July 6th witnessed the global launch of the very last petrol car to be manufactured by Lotus. The brand, founded by Colin Chapman in 1948 has always been synonymous with automotive performance, lightweight and fine handling.

    The brand quickly earned a cachet among car fans, which translated into numerous appearances in television series and films, including 1977’s The Spy Who Loved Me, where James Bond drove a Lotus Esprit that turned into a submarine; Pretty Woman, which saw Julia Roberts give Richard Gere a driving lesson in yet another Lotus Esprit and the super successful TV show Miami Vice. Even former F1 world champion Jenson Button is a big fan. Actually, after driving the new Emira around Lotus’ track at Hethel, he declared, “It’s exceptional,” and added, “Emira would give a lot of supercars a run for their money.”

    Lotus Esprit has appeared in more than a dozen movies and several TV series.

    Indeed the car looks exceptional and from what we saw at the launch, offers thrilling dynamic performance, outstanding aerodynamics and fabulous handling. Developed as a mid-engine premium “everyday” sports car and built on a new lightweight bonded aluminium chassis, Emira represents the transformation Lotus is experiencing as a company and as a brand, remaining true to the ethos of its founder, Colin Chapman, who stated, “What we are trying to do is to put the fun back into driving.”

    Although Emira builds on the legacy of Elise, Exige and Evora, the design is inspired by the Lotus’s hypercar, Evija, and its dramatic low stance. The lineage is even more obvious on the prominent leading edge of the bonnet, shrink-wrapped cabin that’s tapered to the rear, sculpted doors and vents cut into the muscular rear haunches. The exit vents, integrated into the bonnet to guide airflow over the car and optimise aerodynamics, are also derived from Evija. Vertical all-LED headlamps are standard across the range, with a wing-inspired twin blade design also familiar from the Lotus hypercar.

    All wheels are 20-inches in diameter and fitted with either Goodyear Eagle F1 Supersport tyres or Michelin Pilot Sport Cup 2.

    The sculpted section cut into the door leads airflow towards the intake ahead of the rear wheel, providing air for the engine and cooling it.

    There are no active aerodynamics here, just clever engineering. Emira creates passive downforce between the front and rear axles that increases with speed. Watching it zoom around corners, it was easy to appreciate how well balanced the car is.

    In terms of practicality, comfort and functionality, Emira represents a bit step forward for the Hethel based manufacturer. It has two chassis and suspension settings. “Tour” for everyday road use and “Sports” for a more spirited ride. Two petrol engines are available, a Lotus-engineered 2.0-litre four-cylinder unit from technical partner AMG, and the much-loved 3.5-litre V6 from Exige and Evora.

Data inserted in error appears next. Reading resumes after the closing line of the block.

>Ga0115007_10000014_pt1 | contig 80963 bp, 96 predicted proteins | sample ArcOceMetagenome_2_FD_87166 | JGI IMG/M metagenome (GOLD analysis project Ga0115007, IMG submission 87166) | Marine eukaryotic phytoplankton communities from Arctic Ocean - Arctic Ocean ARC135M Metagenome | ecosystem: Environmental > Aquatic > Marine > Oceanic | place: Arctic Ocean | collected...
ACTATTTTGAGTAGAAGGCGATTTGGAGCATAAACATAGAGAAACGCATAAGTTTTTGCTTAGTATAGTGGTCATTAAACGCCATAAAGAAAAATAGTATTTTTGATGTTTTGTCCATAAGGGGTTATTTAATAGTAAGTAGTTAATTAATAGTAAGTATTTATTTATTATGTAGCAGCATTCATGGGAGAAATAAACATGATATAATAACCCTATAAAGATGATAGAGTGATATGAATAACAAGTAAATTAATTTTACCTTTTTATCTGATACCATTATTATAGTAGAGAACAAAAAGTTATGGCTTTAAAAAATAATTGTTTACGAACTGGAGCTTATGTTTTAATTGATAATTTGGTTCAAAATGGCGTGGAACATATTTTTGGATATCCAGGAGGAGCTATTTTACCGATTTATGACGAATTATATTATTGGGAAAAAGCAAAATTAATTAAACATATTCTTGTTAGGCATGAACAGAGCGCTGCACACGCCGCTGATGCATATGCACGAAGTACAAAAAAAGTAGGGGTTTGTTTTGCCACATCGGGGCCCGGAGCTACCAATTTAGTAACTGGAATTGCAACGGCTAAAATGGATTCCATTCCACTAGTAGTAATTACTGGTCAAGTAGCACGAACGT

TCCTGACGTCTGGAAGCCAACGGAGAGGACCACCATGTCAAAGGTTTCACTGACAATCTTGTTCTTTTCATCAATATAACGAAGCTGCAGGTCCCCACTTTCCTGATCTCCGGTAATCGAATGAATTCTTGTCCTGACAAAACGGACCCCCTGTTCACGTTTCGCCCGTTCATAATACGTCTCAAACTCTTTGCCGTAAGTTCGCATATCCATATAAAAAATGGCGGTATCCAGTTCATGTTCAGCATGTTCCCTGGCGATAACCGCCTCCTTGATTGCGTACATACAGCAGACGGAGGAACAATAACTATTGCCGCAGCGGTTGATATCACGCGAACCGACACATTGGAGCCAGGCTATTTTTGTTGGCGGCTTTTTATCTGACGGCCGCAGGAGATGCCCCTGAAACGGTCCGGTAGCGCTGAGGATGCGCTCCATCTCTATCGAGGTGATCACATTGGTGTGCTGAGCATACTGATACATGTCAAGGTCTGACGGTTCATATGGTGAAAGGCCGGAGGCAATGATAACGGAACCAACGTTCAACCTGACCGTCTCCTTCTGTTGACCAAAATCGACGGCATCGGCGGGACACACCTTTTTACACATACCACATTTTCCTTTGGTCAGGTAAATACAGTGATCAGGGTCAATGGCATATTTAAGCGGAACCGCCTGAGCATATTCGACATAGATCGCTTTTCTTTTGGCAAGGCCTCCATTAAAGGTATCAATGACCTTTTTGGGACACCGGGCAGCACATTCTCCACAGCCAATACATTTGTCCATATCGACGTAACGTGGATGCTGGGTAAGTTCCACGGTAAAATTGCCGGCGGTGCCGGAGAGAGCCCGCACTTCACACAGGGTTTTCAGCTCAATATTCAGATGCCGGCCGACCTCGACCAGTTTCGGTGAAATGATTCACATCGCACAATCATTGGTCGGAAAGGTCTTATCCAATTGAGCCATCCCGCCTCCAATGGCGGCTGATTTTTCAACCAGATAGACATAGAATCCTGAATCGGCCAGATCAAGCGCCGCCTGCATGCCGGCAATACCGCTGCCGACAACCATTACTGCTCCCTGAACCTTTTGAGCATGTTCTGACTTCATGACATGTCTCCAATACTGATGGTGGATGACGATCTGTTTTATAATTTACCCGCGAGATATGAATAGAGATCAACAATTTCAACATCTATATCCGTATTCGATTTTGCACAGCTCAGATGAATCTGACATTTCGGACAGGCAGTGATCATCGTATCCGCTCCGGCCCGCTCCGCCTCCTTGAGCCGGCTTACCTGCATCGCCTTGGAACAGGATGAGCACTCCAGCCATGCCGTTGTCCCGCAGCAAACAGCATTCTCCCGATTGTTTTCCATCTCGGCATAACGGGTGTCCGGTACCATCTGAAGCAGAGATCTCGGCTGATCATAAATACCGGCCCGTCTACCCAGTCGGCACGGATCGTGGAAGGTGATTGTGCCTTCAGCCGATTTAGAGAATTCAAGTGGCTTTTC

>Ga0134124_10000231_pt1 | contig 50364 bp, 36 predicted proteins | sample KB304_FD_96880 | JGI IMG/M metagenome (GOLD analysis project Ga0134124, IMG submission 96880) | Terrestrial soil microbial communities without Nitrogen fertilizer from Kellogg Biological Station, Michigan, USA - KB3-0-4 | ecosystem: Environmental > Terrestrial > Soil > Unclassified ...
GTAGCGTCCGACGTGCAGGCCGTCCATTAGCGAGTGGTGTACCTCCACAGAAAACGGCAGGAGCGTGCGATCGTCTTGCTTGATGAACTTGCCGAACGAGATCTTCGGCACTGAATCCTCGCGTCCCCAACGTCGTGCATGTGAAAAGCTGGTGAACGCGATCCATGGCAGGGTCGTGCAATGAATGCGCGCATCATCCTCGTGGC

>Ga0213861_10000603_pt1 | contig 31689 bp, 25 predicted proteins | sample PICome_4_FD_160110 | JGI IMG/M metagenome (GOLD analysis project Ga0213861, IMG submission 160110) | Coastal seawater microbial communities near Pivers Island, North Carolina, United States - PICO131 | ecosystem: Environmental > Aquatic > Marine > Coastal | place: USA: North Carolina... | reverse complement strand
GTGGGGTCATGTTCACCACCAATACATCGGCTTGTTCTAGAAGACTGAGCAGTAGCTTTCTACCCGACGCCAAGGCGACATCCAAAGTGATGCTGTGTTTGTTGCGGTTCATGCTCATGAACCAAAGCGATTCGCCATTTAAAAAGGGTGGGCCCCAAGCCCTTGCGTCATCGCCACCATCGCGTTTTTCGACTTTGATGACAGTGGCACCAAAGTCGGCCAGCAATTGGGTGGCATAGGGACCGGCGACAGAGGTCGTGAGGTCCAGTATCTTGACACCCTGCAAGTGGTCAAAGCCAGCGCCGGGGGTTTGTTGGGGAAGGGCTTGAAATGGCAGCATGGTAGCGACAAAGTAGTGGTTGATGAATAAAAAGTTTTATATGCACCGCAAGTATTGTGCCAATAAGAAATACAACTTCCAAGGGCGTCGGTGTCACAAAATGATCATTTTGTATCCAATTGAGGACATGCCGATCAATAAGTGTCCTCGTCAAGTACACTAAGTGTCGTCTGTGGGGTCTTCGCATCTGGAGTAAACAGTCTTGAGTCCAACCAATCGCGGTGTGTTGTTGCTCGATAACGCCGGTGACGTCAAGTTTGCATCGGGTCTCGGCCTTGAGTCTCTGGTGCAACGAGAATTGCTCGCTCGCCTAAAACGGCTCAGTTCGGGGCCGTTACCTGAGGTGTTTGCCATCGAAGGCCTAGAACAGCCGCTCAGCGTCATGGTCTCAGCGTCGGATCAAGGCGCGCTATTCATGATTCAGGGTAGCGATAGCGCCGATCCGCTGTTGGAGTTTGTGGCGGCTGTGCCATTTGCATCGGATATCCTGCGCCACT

Each end of the rear has an exit vent for air from the wheel arch as well as a flat C-shaped LED light cluster linked by a slimline high-level brake light.

    Everything in the interior screams high quality and premium British craftsmanship, from the materials to the detail in the finish, not to mention all the tech. The design is impeccable. The dashboard blends into the door trim seamlessly and everything is just in the right place. In Jenson Button’s own words, “The overall position of the gearstick in relation to the wheel, the pedals, everything was where it should be and that gives you great confidence from the start. I love the infotainment system too, which has everything you need and is really simple so you can get back to the important part, which is the driving.” The visibility is also quite improved, which is great for short drivers like me.

    In tribute to the heritage and sporting success of Lotus, Emira features details such as the semi-exposed gear linkage visible at the base of the centre console on V6 manual cars, as on the Elise and Exige and the protective red cover for the start/stop button.

    The seats combine exceptional lateral support for high-speed cornering with lots of lower back support for long-distance journeys. Besides, they come with four different positions as standard and 12 when upgrading to premium sports.

    The interior features ambient and wraparound lighting as well as map lights.

    Emira comes with all kinds of features and Advanced Driver Assistance Systems, including keyless go, adaptive cruise control, parking sensors, curtain airbags, anti-collision systems, lane departure warning… you name it, Emira has it. Oh! and a clever tracker in case the car is stolen. Access to the car’s infotainment system is via a 10.25-inch centrally mounted touch-screen, with an additional 12.3-inch TFT driver’s display behind the steering wheel. Android Auto and Apple CarPlay are integrated as standard. The roaring sound system is courtesy of the British brand KEF.

    Another big improvement is the amount of storage available everywhere in Emira, from cup holders and phone storage in the central console to the wide door bins and trinket tray ahead of the gearstick, not to mention the space behind the seats, where you can easily fit two-weekend holdall bags and the boot, enough for a hard cabin suitcase.

    Now, what you are not going to believe is the price. OTR from £60,000. Yes, you are reading right. My guess is that they are going to fly off the Lotus production line at the speed of light. So if you are keen, I’d suggest you place your order sooner rather than later.

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